Sea star listed as critically endangered following research
The iconic sunflower sea star has been listed as critically endangered by the International Union for Conservation of Nature following a groundbreaking population study led by Oregon State University and The Nature Conservancy.
"These sea stars used to be easy to find and were a hit with students and divers because they are unforgettable—they can be as big as a trash bin lid with 20 slimy arms covered in suction cups," said OSU's Sarah Gravem, a research associate in the College of Science and the lead author on the study. "Unfortunately, your chances of finding one now are next to nothing in most of the contiguous United States—this listing is one step above extinction—and I don't think they're coming back without help like captive rearing and reintroduction and reducing direct harvest and accidental harvest."
More than 60 institutions joined Oregon State and The Nature Conservancy in the population study on the sunflower sea star, known scientifically as Pycnopodia helianthoides, which plays an important role in maintaining kelp forests, and thus sustaining marine life, along the West Coast from Alaska to Baja, California.
Populations of the sunflower sea star suffered dramatic crashes because of a marine wildlife epidemic event, referred to as sea star wasting syndrome, that began in 2013.
Scientists used more than 61,000 population surveys from 31 datasets to calculate a 90.6% decline in the sunflower sea stars and estimated that as many as 5.75 billion animals died from the disease, whose cause has not been determined.
Moreover, the research produced no indications of population recovery in any region in the five to seven years since the outbreak.
Sunflower sea stars are now nearly absent in Mexico as well as the contiguous United States, the scientists say. No stars have been seen in Mexico since 2016, none in California since 2018, and only a handful in Oregon and Washington since 2018.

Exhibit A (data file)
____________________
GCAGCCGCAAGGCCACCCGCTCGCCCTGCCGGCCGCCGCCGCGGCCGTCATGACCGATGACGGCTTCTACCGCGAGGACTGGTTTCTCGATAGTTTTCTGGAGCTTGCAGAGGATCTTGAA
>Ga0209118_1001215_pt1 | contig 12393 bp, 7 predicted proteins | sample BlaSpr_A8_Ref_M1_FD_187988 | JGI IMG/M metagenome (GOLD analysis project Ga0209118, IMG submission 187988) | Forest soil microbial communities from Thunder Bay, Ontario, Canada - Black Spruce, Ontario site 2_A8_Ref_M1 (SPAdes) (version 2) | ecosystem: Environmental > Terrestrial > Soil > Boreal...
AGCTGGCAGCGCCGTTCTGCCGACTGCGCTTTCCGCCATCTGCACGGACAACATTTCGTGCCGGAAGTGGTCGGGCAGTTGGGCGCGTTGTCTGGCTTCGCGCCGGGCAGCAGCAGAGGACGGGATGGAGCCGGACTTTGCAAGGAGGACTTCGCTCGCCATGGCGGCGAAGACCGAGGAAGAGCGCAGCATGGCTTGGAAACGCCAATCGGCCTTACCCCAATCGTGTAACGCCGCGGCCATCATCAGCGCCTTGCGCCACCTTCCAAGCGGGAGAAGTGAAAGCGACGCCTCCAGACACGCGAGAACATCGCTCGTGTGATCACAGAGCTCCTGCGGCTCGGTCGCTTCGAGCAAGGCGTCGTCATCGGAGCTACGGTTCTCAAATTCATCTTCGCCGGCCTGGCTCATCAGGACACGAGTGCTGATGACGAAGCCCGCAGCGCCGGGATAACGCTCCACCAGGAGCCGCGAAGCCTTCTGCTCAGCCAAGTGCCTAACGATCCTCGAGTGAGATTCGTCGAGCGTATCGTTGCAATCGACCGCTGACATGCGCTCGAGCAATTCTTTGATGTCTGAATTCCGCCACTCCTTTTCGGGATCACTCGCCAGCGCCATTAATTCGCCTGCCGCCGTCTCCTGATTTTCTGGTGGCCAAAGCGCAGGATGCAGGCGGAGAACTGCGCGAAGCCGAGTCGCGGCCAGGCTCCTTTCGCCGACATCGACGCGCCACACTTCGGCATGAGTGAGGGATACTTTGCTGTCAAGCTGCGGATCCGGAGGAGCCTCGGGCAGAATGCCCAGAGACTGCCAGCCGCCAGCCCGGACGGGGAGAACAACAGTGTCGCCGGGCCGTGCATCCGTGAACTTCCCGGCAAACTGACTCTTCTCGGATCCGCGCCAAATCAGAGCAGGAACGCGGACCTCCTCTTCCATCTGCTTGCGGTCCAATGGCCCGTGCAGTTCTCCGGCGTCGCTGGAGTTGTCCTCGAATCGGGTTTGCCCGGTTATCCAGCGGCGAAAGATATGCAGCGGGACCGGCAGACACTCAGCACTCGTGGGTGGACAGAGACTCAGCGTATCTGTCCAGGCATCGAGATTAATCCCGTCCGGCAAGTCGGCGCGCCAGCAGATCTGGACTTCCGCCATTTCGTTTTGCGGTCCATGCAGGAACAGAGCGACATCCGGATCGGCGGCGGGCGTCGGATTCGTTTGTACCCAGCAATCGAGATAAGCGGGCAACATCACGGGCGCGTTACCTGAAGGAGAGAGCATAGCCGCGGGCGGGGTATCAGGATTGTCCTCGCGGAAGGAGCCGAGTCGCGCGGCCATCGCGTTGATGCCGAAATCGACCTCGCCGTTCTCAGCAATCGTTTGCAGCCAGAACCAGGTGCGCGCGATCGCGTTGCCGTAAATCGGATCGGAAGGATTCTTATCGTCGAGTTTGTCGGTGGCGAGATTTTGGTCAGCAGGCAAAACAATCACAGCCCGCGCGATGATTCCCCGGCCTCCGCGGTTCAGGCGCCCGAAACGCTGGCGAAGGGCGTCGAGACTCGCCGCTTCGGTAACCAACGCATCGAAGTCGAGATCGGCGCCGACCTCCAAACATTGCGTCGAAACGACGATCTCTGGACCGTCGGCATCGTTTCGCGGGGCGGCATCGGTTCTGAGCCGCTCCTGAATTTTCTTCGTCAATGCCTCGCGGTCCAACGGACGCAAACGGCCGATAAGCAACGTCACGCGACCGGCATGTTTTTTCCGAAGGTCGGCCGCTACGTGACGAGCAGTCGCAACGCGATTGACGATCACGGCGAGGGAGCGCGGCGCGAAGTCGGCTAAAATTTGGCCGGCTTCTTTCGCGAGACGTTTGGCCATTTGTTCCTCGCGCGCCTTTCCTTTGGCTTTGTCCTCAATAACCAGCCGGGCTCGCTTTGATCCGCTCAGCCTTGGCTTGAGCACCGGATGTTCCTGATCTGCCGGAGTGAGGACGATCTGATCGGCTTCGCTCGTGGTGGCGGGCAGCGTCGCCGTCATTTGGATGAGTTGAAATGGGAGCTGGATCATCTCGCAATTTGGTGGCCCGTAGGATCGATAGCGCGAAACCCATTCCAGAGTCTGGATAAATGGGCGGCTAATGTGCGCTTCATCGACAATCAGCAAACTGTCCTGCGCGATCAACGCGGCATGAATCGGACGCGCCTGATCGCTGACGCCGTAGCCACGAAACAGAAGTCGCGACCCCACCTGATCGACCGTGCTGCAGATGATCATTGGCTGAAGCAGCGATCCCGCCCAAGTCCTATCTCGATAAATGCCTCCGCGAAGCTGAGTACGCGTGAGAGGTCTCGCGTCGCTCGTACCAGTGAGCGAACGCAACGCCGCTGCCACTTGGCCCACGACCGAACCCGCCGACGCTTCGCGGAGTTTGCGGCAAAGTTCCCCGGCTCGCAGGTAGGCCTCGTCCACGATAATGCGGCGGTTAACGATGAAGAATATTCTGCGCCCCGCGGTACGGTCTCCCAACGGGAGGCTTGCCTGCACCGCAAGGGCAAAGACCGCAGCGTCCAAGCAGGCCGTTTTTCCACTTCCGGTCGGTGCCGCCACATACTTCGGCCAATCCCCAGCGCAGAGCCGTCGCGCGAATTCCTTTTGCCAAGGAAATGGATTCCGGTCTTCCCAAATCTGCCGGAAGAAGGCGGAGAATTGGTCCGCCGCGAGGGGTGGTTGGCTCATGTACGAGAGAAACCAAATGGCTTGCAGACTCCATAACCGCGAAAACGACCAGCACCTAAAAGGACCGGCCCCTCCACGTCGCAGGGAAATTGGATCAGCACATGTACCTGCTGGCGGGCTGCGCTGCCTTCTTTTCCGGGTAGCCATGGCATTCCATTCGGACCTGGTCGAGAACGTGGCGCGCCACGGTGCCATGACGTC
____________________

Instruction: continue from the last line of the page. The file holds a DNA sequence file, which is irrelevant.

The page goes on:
Sunflower sea stars are a key predator of purple sea urchins and the sea star decline has helped fuel an explosion in the urchin population in many regions. An overabundance of urchins is linked to a decline in kelp forests already facing pressure from marine heat wave events, making the future uncertain for ecosystems that provide habitat for thousands of marine animals and help support coastal economies.
"Because most people aren't out in the ocean every day, we don't realize how much it's being changed and impacted by humans," said study co-author Sara Hamilton, a Ph.D. candidate in the OSU College of Science. "We need to think creatively about how to keep our ocean healthy. While drawing down carbon emissions is the most pressing need, rebuilding key predator populations, like the sunflower sea star, can be an important piece of the puzzle too."
The IUCN Red List of Threatened Species is an important resource for guiding conservation action and policy decisions, assessing the risk of extinction of a species should no conservation action be taken. Species are assigned to one of eight categories of threat based on criteria linked to population trend, population size and structure and geographic range.
Species listed as critically endangered, endangered or vulnerable are collectively described as threatened.